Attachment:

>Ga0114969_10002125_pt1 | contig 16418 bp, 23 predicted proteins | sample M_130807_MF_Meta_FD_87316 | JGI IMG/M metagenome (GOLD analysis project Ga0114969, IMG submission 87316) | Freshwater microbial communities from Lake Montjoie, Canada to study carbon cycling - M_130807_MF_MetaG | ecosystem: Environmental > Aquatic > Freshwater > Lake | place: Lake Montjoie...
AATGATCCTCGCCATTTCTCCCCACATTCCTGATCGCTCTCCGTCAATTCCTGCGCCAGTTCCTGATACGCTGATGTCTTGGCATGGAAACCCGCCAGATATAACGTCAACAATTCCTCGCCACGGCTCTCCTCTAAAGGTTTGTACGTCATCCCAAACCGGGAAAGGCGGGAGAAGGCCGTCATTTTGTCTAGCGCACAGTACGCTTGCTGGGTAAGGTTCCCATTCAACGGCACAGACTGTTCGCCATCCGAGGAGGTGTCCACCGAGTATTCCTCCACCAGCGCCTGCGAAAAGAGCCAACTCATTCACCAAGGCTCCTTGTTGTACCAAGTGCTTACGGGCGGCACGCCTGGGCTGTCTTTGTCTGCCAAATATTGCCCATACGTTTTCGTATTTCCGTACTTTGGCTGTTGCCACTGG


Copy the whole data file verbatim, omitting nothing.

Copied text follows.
>Ga0114969_10002125_pt1 | contig 16418 bp, 23 predicted proteins | sample M_130807_MF_Meta_FD_87316 | JGI IMG/M metagenome (GOLD analysis project Ga0114969, IMG submission 87316) | Freshwater microbial communities from Lake Montjoie, Canada to study carbon cycling - M_130807_MF_MetaG | ecosystem: Environmental > Aquatic > Freshwater > Lake | place: Lake Montjoie...
AATGATCCTCGCCATTTCTCCCCACATTCCTGATCGCTCTCCGTCAATTCCTGCGCCAGTTCCTGATACGCTGATGTCTTGGCATGGAAACCCGCCAGATATAACGTCAACAATTCCTCGCCACGGCTCTCCTCTAAAGGTTTGTACGTCATCCCAAACCGGGAAAGGCGGGAGAAGGCCGTCATTTTGTCTAGCGCACAGTACGCTTGCTGGGTAAGGTTCCCATTCAACGGCACAGACTGTTCGCCATCCGAGGAGGTGTCCACCGAGTATTCCTCCACCAGCGCCTGCGAAAAGAGCCAACTCATTCACCAAGGCTCCTTGTTGTACCAAGTGCTTACGGGCGGCACGCCTGGGCTGTCTTTGTCTGCCAAATATTGCCCATACGTTTTCGTATTTCCGTACTTTGGCTGTTGCCACTGG